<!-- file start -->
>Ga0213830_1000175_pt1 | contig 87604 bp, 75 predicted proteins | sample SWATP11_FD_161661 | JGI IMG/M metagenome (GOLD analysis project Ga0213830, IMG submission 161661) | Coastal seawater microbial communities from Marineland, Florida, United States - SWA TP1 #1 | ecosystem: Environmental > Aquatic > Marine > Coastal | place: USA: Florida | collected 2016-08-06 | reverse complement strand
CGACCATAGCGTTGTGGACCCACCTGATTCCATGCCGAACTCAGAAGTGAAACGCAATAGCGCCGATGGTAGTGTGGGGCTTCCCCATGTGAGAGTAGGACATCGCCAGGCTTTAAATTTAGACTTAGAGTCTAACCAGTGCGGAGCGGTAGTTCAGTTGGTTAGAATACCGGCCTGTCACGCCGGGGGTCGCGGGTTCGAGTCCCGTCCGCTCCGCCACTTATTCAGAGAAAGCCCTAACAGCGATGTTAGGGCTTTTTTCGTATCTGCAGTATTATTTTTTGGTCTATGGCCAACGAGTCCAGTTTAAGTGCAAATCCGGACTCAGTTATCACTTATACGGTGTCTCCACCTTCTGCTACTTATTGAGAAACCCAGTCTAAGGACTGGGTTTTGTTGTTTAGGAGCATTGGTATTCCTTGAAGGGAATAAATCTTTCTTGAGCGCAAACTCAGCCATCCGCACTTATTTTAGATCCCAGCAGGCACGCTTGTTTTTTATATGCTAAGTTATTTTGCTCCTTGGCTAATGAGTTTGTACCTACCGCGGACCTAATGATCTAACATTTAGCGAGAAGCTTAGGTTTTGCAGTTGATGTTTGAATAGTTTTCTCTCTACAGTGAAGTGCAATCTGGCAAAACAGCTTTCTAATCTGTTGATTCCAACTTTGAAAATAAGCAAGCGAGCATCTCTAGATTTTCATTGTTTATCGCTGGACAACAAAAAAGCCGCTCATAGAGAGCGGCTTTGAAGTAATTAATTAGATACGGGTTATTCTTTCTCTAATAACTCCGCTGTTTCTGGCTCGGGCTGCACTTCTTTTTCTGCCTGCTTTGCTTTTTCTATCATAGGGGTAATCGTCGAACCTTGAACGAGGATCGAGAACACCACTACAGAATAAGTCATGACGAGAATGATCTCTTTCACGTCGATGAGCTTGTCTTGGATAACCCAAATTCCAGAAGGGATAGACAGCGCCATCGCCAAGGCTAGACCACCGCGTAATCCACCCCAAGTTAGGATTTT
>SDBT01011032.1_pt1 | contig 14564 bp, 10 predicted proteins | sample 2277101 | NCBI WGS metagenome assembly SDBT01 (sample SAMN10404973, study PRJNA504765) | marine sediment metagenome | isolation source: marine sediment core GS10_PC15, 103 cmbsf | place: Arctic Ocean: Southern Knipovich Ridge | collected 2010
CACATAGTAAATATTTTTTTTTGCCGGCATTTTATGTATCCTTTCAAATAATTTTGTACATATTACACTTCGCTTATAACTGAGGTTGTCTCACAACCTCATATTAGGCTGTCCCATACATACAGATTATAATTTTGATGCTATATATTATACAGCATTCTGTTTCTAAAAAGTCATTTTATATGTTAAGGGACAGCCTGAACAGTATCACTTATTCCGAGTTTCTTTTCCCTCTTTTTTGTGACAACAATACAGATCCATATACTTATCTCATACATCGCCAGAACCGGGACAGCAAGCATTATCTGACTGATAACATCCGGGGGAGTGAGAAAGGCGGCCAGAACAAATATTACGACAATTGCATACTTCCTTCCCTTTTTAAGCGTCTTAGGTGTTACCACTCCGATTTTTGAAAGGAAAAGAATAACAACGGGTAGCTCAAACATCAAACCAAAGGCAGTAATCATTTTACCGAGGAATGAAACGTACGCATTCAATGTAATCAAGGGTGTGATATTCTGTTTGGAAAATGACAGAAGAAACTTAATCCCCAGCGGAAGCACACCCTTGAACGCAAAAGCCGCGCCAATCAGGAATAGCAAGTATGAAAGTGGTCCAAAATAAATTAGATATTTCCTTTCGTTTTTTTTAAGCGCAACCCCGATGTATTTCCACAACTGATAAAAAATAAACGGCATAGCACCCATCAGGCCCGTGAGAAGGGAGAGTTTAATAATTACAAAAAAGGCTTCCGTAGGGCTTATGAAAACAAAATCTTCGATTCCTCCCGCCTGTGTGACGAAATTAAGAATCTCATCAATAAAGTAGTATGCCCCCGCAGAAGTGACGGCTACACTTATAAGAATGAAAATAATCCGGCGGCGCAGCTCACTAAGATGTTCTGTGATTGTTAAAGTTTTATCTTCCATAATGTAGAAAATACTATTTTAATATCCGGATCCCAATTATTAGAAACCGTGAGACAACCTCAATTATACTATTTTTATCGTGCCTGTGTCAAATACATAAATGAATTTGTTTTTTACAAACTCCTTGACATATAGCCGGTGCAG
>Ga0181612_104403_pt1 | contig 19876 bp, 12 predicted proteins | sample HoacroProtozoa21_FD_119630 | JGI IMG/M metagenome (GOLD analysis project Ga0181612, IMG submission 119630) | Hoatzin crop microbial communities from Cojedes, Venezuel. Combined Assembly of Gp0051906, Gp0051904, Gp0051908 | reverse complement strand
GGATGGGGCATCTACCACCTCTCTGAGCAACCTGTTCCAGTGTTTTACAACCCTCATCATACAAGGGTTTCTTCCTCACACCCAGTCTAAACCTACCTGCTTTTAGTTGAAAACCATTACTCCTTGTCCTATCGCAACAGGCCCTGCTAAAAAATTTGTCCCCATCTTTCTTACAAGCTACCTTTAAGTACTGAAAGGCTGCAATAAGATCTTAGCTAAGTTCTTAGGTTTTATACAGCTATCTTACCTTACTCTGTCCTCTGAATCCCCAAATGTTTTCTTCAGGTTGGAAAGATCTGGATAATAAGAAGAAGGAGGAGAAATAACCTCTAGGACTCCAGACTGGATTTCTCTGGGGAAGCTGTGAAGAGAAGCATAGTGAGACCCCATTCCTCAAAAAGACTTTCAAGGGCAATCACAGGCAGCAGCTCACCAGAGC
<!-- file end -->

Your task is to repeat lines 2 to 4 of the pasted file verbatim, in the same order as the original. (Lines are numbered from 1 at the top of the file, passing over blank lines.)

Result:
CGACCATAGCGTTGTGGACCCACCTGATTCCATGCCGAACTCAGAAGTGAAACGCAATAGCGCCGATGGTAGTGTGGGGCTTCCCCATGTGAGAGTAGGACATCGCCAGGCTTTAAATTTAGACTTAGAGTCTAACCAGTGCGGAGCGGTAGTTCAGTTGGTTAGAATACCGGCCTGTCACGCCGGGGGTCGCGGGTTCGAGTCCCGTCCGCTCCGCCACTTATTCAGAGAAAGCCCTAACAGCGATGTTAGGGCTTTTTTCGTATCTGCAGTATTATTTTTTGGTCTATGGCCAACGAGTCCAGTTTAAGTGCAAATCCGGACTCAGTTATCACTTATACGGTGTCTCCACCTTCTGCTACTTATTGAGAAACCCAGTCTAAGGACTGGGTTTTGTTGTTTAGGAGCATTGGTATTCCTTGAAGGGAATAAATCTTTCTTGAGCGCAAACTCAGCCATCCGCACTTATTTTAGATCCCAGCAGGCACGCTTGTTTTTTATATGCTAAGTTATTTTGCTCCTTGGCTAATGAGTTTGTACCTACCGCGGACCTAATGATCTAACATTTAGCGAGAAGCTTAGGTTTTGCAGTTGATGTTTGAATAGTTTTCTCTCTACAGTGAAGTGCAATCTGGCAAAACAGCTTTCTAATCTGTTGATTCCAACTTTGAAAATAAGCAAGCGAGCATCTCTAGATTTTCATTGTTTATCGCTGGACAACAAAAAAGCCGCTCATAGAGAGCGGCTTTGAAGTAATTAATTAGATACGGGTTATTCTTTCTCTAATAACTCCGCTGTTTCTGGCTCGGGCTGCACTTCTTTTTCTGCCTGCTTTGCTTTTTCTATCATAGGGGTAATCGTCGAACCTTGAACGAGGATCGAGAACACCACTACAGAATAAGTCATGACGAGAATGATCTCTTTCACGTCGATGAGCTTGTCTTGGATAACCCAAATTCCAGAAGGGATAGACAGCGCCATCGCCAAGGCTAGACCACCGCGTAATCCACCCCAAGTTAGGATTTT
>SDBT01011032.1_pt1 | contig 14564 bp, 10 predicted proteins | sample 2277101 | NCBI WGS metagenome assembly SDBT01 (sample SAMN10404973, study PRJNA504765) | marine sediment metagenome | isolation source: marine sediment core GS10_PC15, 103 cmbsf | place: Arctic Ocean: Southern Knipovich Ridge | collected 2010
CACATAGTAAATATTTTTTTTTGCCGGCATTTTATGTATCCTTTCAAATAATTTTGTACATATTACACTTCGCTTATAACTGAGGTTGTCTCACAACCTCATATTAGGCTGTCCCATACATACAGATTATAATTTTGATGCTATATATTATACAGCATTCTGTTTCTAAAAAGTCATTTTATATGTTAAGGGACAGCCTGAACAGTATCACTTATTCCGAGTTTCTTTTCCCTCTTTTTTGTGACAACAATACAGATCCATATACTTATCTCATACATCGCCAGAACCGGGACAGCAAGCATTATCTGACTGATAACATCCGGGGGAGTGAGAAAGGCGGCCAGAACAAATATTACGACAATTGCATACTTCCTTCCCTTTTTAAGCGTCTTAGGTGTTACCACTCCGATTTTTGAAAGGAAAAGAATAACAACGGGTAGCTCAAACATCAAACCAAAGGCAGTAATCATTTTACCGAGGAATGAAACGTACGCATTCAATGTAATCAAGGGTGTGATATTCTGTTTGGAAAATGACAGAAGAAACTTAATCCCCAGCGGAAGCACACCCTTGAACGCAAAAGCCGCGCCAATCAGGAATAGCAAGTATGAAAGTGGTCCAAAATAAATTAGATATTTCCTTTCGTTTTTTTTAAGCGCAACCCCGATGTATTTCCACAACTGATAAAAAATAAACGGCATAGCACCCATCAGGCCCGTGAGAAGGGAGAGTTTAATAATTACAAAAAAGGCTTCCGTAGGGCTTATGAAAACAAAATCTTCGATTCCTCCCGCCTGTGTGACGAAATTAAGAATCTCATCAATAAAGTAGTATGCCCCCGCAGAAGTGACGGCTACACTTATAAGAATGAAAATAATCCGGCGGCGCAGCTCACTAAGATGTTCTGTGATTGTTAAAGTTTTATCTTCCATAATGTAGAAAATACTATTTTAATATCCGGATCCCAATTATTAGAAACCGTGAGACAACCTCAATTATACTATTTTTATCGTGCCTGTGTCAAATACATAAATGAATTTGTTTTTTACAAACTCCTTGACATATAGCCGGTGCAG